Hiring news roundup

  • Georgine Anton was promoted to president of Meredith Xcelerated Marketing. She joined the group in 1999 and was named its vice president and general manager in 2015.
  • Melissa Bell was appointed publisher of Vox Media. She previously served as the company’s vice president for growth.
  • Erin Beresini joined Competitor Group as editor in chief of Triathlete and previously served as an online staff writer for Outside.
  • Amina Canter joined Refinery29 as executive vice president of partnerships and distribution. Canter most recently was COO and senior VP of business planning and development at Astronauts Wanted, and prior to that worked at Time Warner Cable and NBCUniversal.
  • Susan Ferber, most recently Bicycling’s national digital advertising director, joined Organic Life and Prevention as associate publisher.
  • Tammy Hobar is now marketing director at Organic Life and Prevention, previously serving as a marketing specialist at Perfect Six Marketing.
  • Lauren Iannotti joined Meredith as executive editor of Rachael Ray Every Day. She most recently served in the same role at Condé Nast’s Brides and prior to that held positions at Esquire, Marie Claire, O, The Oprah Magazine, and Glamour.
  • Poppy MacDonald was named president of Politico U.S. In 2010, MacDonald helped launch Politico Pro, and is now rejoining the company from National Journal, where she was publisher and president.
  • Kim Martin was promoted to chief brand officer at Meredith, overseeing corporate marketing and video creation. Martin joined the publisher as chief strategy officer last year and prior to that was president of WE tv.
  • Ashley Mateo was named site director at Redbookmag.com, previously serving as digital deputy editor at Shape.
  • Kristina McMahon was named associate publisher of marketing at O, The Oprah Magazine. She had served as senior associate publisher at Women’s Health.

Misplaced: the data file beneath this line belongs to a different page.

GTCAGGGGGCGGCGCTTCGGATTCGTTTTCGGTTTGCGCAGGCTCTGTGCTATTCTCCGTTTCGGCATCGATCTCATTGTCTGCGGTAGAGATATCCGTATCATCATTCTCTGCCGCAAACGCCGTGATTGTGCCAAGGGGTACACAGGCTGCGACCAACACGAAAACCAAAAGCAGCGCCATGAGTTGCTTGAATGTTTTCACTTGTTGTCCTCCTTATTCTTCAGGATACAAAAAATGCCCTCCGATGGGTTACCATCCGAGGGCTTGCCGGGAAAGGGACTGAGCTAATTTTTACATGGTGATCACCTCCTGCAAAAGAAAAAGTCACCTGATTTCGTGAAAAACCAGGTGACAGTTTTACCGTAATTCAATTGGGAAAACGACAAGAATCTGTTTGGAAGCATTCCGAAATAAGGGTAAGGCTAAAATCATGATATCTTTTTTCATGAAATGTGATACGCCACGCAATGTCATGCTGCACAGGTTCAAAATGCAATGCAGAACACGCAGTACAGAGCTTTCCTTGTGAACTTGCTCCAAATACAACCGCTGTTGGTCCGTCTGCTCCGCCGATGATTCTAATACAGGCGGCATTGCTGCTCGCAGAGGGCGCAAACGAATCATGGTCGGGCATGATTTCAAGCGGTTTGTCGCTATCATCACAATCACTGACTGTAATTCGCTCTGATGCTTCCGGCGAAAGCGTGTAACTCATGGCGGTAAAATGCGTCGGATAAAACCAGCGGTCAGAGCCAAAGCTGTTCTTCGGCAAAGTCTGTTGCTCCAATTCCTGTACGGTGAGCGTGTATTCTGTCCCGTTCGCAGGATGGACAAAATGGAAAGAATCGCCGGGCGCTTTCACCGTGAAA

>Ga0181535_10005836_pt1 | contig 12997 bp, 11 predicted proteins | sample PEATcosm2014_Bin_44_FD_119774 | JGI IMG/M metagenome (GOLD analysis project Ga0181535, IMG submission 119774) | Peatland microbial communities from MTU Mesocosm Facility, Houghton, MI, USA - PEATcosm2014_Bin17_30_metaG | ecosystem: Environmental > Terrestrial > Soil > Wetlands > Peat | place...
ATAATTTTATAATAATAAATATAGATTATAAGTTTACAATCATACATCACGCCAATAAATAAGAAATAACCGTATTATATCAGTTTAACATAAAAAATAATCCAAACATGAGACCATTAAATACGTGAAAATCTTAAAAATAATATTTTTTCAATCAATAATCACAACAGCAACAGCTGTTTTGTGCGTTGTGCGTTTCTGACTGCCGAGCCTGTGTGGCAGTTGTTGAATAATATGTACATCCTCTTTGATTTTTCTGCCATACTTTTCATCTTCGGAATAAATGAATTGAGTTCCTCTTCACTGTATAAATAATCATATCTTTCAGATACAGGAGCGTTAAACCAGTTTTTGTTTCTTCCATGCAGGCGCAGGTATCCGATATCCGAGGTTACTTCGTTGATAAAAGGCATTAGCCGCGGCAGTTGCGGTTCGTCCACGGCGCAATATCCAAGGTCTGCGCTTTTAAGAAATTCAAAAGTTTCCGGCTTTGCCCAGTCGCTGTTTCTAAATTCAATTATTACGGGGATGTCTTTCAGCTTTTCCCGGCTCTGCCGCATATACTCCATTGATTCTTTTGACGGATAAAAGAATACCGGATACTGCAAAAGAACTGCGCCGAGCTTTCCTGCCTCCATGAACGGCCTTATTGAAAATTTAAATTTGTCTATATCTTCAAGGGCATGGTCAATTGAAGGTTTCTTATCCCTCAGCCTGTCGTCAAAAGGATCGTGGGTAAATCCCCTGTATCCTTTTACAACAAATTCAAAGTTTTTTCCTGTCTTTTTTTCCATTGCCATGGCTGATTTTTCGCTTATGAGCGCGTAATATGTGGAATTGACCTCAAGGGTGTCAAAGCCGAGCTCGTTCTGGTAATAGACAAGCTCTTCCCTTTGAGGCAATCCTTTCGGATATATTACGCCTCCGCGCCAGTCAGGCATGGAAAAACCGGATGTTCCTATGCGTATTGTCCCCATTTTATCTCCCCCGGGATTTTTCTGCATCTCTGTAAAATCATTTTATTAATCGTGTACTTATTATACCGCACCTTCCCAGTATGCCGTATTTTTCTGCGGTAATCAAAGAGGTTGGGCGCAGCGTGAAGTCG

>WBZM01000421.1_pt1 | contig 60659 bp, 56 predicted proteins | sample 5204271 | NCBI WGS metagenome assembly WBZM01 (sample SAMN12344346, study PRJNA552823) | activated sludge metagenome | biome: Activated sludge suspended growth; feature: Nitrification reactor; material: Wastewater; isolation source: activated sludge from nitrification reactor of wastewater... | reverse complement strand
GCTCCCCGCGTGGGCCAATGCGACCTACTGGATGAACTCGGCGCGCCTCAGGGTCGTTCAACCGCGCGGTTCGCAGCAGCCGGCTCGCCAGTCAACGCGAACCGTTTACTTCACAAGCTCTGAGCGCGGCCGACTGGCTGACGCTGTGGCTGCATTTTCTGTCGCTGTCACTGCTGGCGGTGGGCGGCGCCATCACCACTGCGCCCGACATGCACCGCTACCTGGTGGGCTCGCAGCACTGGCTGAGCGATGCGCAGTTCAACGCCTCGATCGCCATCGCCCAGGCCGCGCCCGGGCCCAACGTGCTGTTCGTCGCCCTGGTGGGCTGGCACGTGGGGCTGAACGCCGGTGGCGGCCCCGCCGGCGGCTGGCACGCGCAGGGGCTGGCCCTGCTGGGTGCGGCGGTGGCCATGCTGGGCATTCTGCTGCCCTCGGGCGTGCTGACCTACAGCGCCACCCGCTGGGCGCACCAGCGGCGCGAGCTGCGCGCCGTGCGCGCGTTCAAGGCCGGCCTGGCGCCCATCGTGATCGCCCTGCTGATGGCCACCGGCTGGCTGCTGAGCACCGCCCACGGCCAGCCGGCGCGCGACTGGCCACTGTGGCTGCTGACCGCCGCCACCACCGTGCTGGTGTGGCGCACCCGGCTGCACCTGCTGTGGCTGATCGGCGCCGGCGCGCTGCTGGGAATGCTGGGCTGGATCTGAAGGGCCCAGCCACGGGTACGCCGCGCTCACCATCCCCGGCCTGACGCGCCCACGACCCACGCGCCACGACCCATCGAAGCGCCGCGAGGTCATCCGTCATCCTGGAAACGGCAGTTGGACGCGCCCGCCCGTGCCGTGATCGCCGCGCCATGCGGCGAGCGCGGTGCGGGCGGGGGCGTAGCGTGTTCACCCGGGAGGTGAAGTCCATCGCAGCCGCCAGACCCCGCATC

• Amy Odell added the role of director of editorial strategy at Redbookmag.com to her current duties as Cosmopolitan’s site director.
  • Christine Petrillo was named vice president of brand partnerships at TV Guide Magazine. Petrillo previously served as director of branded entertainment sales at iHeartMedia.
  • Yolanda Sangweni was promoted to digital content director at Essence.com, where she previously served as entertainment editor.
  • Alyson Shontell moved up to the role of editor in chief of Business Insider U.S. Shontell had been deputy editor of Tech Insider, which was recently folded back into the main BI newsroom.
  • Jane Spencer was appointed deputy editor, strategy, at the Guardian U.S. Most recently Spencer worked at Fusion as editor in chief, digital, and senior vice president, emerging platforms.
  • Shawna Thomas is joining Vice News as its Washington bureau chief. For the past 10 years, Thomas worked for NBC, most recently as senior producer and senior digital editor of “Meet the Press.”

Let us know in the comments if there are any other recent stories or career moves you’d like us to include in our next Women in Media roundup.

Washington Post Photo: Brian Ach/Getty Images for AOL

Technology for Publishing’s Women in Media blog highlights the news and achievements of female leaders and role models in the publishing and media industry. Look for our in-depth profiles and interviews of top women to watch. Is there someone you’d like to nominate for an upcoming Q&A? Drop us a note!

Posted by: Monica Sambataro

Monica Sambataro is a contributing editor and copyeditor for Technology for Publishing. Her publishing background includes work for leading technology- and business-related magazines and websites.